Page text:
I think autoconf (and similar tools) lead to bad programming, for a number of reasons. They don't force bad programming — they just make it simple to do bad things.
Moreover, the value they offer doesn't generally justify their problems. Autoconf's most-used single feature is prehaps the --prefix option to install the software in a user-determined location. Implementing that functionality is hardly rocket science.
There are three main reasons for my dislike.
Autoconf encourages use of #ifdef, which leads to a vast increase in testing load. Suppose a program contains ten "_HAVE_FEATURE_X" #ifdefs. Then there are up to 1024 combinations to test. In real life, maybe 20 or 50 or 100 of those combinations occur in production use of the program. Noone knows precisely which ones — not knowing that is the key feature of autoconf.
The number of #ifdefs tends to increase, too. They can be hard to remove, because one often doesn't know whether removing one will break some platform. And if they're used, people tend to assume that using #ifdef is part of the code style, and add more.
Autoconf adds another level of indirection to the build process. Not a problem unless something goes wrong, but something always goes wrong, and it makes debugging very unpleasant. I've seen programs whose generated build files were far larger than the program's source code, and I've tried to follow problems through ten thousand lines of generated sh and m4 code.
I know, I shouldn't need to debug the generated files. But like other abstractions, autoconf is leaky and the underlying system sometimes needs attention.
Autoconf makes the programmer think about features, not platforms. That adds distance between the programmer and the final program which is to be tested and used.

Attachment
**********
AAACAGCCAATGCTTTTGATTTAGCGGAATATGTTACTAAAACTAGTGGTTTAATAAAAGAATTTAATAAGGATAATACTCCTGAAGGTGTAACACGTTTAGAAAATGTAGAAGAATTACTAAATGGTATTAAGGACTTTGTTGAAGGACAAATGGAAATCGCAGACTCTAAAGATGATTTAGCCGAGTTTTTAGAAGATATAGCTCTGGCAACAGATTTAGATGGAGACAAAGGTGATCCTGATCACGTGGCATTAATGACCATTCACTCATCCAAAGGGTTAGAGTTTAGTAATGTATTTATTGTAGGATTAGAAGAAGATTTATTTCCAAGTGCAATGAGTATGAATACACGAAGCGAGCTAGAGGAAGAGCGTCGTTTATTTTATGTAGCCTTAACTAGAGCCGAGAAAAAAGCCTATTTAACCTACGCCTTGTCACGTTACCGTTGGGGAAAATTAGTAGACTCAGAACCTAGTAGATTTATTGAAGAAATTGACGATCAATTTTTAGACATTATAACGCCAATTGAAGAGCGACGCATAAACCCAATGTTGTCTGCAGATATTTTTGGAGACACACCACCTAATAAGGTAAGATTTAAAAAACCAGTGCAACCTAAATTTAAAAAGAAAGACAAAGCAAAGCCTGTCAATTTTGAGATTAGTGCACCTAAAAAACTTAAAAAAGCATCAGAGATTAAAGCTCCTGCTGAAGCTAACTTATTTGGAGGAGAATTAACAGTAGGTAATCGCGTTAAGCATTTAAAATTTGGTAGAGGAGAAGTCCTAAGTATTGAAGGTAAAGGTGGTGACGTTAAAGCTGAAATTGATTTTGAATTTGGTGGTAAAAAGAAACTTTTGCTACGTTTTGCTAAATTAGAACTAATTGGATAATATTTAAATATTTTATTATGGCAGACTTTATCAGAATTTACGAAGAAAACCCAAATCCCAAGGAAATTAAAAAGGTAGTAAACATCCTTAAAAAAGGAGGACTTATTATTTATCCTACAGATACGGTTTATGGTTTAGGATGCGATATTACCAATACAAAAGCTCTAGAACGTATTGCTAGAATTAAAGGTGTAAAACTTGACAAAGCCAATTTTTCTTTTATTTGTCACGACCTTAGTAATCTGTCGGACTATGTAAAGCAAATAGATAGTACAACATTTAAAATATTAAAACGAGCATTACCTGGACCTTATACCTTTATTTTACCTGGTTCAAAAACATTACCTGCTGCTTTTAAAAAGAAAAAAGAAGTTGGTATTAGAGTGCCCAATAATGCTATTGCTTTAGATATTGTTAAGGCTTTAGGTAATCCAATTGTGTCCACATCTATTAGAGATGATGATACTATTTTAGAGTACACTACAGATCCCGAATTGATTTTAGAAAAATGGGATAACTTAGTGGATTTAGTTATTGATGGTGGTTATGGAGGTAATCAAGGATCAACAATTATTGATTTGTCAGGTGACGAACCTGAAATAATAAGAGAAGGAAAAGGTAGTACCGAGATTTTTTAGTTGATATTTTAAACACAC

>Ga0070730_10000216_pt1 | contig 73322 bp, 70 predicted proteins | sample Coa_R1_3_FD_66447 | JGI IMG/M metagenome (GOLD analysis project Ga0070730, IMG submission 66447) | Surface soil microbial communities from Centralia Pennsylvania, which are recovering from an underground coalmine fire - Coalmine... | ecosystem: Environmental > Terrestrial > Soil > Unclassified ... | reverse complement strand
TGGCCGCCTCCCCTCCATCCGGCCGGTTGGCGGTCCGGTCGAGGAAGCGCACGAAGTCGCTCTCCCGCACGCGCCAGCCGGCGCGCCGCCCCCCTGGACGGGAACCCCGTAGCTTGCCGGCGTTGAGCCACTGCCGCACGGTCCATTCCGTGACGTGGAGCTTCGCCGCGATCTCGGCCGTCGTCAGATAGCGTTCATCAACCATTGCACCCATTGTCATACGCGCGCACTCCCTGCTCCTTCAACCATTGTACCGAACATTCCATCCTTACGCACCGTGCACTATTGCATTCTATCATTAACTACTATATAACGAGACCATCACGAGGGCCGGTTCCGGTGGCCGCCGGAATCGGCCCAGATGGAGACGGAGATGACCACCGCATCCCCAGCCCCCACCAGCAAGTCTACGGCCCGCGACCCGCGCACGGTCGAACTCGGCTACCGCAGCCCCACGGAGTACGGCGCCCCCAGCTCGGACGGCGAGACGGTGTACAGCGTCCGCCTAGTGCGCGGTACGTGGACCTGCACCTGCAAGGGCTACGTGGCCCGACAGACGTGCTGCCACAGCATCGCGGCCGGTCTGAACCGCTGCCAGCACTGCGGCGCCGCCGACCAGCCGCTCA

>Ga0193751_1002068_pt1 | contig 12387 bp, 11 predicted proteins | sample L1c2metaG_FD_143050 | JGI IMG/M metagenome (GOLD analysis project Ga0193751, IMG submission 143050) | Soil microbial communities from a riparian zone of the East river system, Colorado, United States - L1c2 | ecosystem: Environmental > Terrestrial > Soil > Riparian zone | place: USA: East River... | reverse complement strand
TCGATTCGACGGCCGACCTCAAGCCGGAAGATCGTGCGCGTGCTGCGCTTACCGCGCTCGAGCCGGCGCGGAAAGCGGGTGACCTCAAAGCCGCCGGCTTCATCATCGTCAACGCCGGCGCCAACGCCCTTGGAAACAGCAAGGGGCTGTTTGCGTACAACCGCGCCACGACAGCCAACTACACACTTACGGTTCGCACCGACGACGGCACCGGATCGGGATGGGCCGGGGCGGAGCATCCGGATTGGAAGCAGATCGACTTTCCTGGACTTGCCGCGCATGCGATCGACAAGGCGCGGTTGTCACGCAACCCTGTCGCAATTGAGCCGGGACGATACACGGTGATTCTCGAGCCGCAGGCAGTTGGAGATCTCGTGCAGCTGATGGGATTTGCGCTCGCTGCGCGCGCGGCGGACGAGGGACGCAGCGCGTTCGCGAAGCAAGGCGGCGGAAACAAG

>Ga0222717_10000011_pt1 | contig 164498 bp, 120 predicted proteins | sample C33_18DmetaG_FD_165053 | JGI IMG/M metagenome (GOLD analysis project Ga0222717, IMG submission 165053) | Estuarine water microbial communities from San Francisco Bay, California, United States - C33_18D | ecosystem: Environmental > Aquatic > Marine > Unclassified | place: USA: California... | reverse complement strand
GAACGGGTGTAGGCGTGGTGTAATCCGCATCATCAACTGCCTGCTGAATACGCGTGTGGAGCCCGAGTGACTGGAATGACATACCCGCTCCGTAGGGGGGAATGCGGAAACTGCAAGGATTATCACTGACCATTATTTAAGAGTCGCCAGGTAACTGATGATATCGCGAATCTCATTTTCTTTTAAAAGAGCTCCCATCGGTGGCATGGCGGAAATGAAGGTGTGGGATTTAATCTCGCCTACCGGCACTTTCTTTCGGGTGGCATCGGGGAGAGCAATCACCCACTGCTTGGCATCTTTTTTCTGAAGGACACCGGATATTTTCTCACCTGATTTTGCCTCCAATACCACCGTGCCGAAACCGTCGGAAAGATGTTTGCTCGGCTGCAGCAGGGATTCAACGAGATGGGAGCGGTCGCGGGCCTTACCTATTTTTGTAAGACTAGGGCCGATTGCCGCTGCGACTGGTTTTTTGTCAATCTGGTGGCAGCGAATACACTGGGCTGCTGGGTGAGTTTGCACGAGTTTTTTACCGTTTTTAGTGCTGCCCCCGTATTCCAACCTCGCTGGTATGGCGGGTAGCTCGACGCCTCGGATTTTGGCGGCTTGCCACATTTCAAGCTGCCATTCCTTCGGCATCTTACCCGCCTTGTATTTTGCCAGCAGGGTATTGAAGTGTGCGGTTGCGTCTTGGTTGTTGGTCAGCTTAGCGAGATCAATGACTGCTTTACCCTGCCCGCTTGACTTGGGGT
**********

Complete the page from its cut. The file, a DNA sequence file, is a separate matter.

As mentioned above, this adds to the testing load. But it also adds to the cognitive load while programming: The programmer must keep the possible combinations of perhaps 50 _HAS_FEATURE_X possibilities in mind, instead of five target platforms.
So, what do I prefer as an alternative?
It's important to keep in mind that my goal is user satisfaction. I want to satisfy as many users as I can, as well as I can, and do it with limited development resources. Exactly how do to that is not important to me.
Using an inferior portable implementation is sometimes a very good alternative. Maybe it's inferior, but at the same time there's just one case to implement and test. The time saved can be used to implement and test something else.
Probing at runtime is also possible, and sometimes can be better. For example, if you want to make sound in an X11 program, it's much better to probe for /dev/audio, NAS, aRts and esound at runtime than at compile-time.
Doing something else seems to be possible always. If users are asking for forty-seven new features and there is only time for two, it's easy to find two good features that don't need #ifdef.